TITLE

False Sense of Security

AUTHOR(S)
Lehrman, Paul D.
PUB. DATE
April 2006
SOURCE
Mix;Apr2006, Vol. 30 Issue 4, p30
SOURCE TYPE
Periodical
DOC. TYPE
Article
ABSTRACT
The article discusses the threat on the Internet security. It focuses on the scams done through the net by scamsters who use social engineering as their weapon. These type of scams fall under the category of phishing. It means using a phony but authentic-looking e-mail that prompts one to disclose his secure information to scumbags who will then use it for his disadvantage. A demonstration of an eBay scam is presented.
ACCESSION #
20503155

 

Related Articles

  • A Phishy Business. Baker, Glenn // New Zealand Management;Jun2004, Vol. 51 Issue 5, p23 

    Provides information on phishing scams, a fraudulent computer activity that utilizes e-mails and Web sites to attract users to provide financial data. Warnings from the State Services Commission about the use of e-mails; Rate of worldwide phishing as of August 2003.

  • A tale of stupidity and liability. Schwartau, Winn // Network World;6/7/2004, Vol. 21 Issue 23, p53 

    While computer viruses and worms relentlessly pound away at our perimeters, the latest challenge to corporate and small office/home office users is phishing. This is where you, the user, are the fish, susceptible to the enticements of the phisherman, and you break diown your own security...

  • A blueprint for taking back control of email as a communication channel. Tucker, Edward // Computer Weekly;1/13/2015, p13 

    In the article, the author offers tips on how to fight fraudulent electronic mail (email), spam or phishing in the Internet industry. He claims that fraudulent emails are among the tools used in cyber crime, which is estimated to cost over 20 billion pounds per year worldwide. He cites the paper...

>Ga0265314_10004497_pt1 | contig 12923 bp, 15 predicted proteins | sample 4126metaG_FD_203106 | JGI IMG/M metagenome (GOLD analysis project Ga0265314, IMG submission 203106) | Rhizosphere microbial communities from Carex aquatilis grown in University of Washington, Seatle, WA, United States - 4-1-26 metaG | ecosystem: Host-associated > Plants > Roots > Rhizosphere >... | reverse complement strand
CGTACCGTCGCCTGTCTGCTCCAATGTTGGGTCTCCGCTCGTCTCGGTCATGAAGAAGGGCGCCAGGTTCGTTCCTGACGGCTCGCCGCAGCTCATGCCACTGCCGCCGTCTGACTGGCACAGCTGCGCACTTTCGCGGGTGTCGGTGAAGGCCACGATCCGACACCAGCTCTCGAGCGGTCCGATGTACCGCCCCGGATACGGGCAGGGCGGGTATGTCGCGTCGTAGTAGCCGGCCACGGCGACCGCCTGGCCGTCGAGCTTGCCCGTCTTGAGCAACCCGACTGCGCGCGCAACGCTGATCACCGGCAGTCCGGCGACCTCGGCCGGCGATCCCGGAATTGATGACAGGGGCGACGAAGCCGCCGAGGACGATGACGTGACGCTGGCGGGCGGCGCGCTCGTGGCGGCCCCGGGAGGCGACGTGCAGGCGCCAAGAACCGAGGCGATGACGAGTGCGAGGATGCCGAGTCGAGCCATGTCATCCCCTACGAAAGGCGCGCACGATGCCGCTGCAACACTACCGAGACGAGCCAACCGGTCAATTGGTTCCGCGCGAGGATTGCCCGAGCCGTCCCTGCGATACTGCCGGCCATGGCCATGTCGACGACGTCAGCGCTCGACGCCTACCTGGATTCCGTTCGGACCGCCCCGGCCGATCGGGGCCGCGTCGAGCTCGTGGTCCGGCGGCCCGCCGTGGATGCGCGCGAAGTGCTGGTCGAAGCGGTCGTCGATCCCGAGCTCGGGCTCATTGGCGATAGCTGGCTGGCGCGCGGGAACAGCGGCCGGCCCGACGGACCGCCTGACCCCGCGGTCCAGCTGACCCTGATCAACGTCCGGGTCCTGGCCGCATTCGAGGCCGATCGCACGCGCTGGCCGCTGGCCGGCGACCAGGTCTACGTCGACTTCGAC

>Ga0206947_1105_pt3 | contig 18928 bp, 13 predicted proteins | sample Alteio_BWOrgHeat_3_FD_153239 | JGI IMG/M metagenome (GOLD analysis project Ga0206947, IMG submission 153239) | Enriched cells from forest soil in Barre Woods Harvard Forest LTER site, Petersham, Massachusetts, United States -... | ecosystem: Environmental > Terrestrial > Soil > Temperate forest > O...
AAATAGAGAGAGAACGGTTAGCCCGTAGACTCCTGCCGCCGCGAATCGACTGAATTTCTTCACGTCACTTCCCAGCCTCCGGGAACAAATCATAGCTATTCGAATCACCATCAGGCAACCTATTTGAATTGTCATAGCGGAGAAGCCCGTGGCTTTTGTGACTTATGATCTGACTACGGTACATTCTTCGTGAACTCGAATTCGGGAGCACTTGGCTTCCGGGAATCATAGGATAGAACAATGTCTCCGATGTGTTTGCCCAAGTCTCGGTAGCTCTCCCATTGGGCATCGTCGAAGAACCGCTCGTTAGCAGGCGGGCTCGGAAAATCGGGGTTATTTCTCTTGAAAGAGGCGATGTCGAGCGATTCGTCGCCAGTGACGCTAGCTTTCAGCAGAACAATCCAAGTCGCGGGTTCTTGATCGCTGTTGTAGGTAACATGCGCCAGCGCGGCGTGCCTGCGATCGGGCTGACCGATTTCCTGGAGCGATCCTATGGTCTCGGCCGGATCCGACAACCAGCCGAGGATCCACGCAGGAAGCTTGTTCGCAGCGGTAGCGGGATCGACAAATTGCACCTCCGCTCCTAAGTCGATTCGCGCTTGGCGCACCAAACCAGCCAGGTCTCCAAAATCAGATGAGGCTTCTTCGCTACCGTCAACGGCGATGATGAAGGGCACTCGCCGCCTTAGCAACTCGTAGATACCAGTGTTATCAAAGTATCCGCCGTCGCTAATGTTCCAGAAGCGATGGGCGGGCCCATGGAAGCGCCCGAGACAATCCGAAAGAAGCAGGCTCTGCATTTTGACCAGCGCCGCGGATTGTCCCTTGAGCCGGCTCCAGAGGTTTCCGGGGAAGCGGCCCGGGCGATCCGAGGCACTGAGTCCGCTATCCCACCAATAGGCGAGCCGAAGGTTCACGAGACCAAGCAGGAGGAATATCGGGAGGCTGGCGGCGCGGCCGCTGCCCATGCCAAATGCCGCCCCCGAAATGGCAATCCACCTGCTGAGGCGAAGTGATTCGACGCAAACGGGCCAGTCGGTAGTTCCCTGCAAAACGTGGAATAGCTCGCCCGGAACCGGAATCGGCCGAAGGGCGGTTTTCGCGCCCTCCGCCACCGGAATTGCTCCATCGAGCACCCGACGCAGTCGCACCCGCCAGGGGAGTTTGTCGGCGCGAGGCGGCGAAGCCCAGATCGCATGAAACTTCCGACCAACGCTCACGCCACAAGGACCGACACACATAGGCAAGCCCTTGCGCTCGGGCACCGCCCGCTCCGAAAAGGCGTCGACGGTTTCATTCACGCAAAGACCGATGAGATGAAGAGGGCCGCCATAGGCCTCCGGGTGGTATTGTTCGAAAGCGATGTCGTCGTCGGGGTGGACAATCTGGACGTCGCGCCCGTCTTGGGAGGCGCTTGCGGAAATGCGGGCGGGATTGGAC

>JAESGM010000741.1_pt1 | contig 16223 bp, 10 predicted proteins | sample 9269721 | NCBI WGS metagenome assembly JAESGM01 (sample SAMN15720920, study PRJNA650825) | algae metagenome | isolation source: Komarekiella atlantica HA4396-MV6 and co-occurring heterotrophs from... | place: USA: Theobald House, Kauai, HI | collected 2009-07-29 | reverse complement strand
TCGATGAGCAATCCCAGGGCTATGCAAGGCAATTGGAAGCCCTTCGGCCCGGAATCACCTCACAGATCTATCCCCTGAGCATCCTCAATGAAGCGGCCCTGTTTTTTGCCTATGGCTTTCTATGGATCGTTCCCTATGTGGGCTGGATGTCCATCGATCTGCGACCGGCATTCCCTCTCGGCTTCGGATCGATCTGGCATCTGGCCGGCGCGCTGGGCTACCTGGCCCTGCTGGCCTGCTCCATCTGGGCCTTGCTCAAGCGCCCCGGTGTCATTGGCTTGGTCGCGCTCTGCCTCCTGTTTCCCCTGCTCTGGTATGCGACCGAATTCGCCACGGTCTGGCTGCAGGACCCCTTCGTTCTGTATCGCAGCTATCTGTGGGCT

• Letters. Turner, Andrew; Clarke, David; Richardson, Neil // ITNOW;May2011, Vol. 53 Issue 3, p23 

    Several letters to the editor are presented in response to articles in previous issues including an article on the problems with cybercrime in the February 5, 2011 issue, a response by David Clarke to the article, and "What Is Information," by Chris Yapp in the March issue.

  • Don't get hooked. Flucke, John // Dental Practice Report;Jan/Feb2005, Vol. 13 Issue 1, p11 

    The article presents information about Internet scam and the ways to deal with it. The scam is called "phishing" and it goes like this. The person gets an e-mail from what appears to be a trusted source. It will be professionally worded and carry the logo of the company or institution. The...

  • Survey shows internet abuse is rife. Goodwin, Bill // Computer Weekly;2/27/2004, p4 

    The effectiveness of employers' IT security policy enforcement has been called into question by a study which found that more than 50% of organisations have had to discipline staff for misusing e-mail and the Internet at work. A survey of more than 200 IT security professionals by "Computer...

  • Increasing My Q Factor. Cringely, Robert X. // InfoWorld;6/20/2005, Vol. 27 Issue 25, p6 

    Presents updates on the information technology industry in the U.S. as of June 2005. Information on the breach of computer security of the CitiFinancial division of Citibank; Cause of the electronic mail problem encountered by Adobe; Information on the software about writing a memorable eulogy.

  • Five tips to prevent hackers from screwing up your digital life. Kalehoff, Max // Hudson Valley Business Journal;9/3/2012, Vol. 1 Issue 6, p8 

    The article presents five tips in preventing hackers in stealing your personal information online. It mentions that making two factor e-mail authentication is important to ensure that no one can log in your account. It says that using different password with strong root password in different...

  • E-Mail Crooks Target Webmail Accounts. Larkin, Erik // PCWorld;Jun2009, Vol. 27 Issue 6, p39 

    The article reports on Webmail accounts as a major target of attackers' scam e-mail. It is noted that scammers are accessing such accounts to send e-mail messages to the victims' entire contact list, often touting a Web site or even asking for money directly. Among the victims was former...

Share

Read the Article

Courtesy of NEW JERSEY STATE LIBRARY

Sorry, but this item is not currently available from your library.

Try another library?
Sign out of this library

Other Topics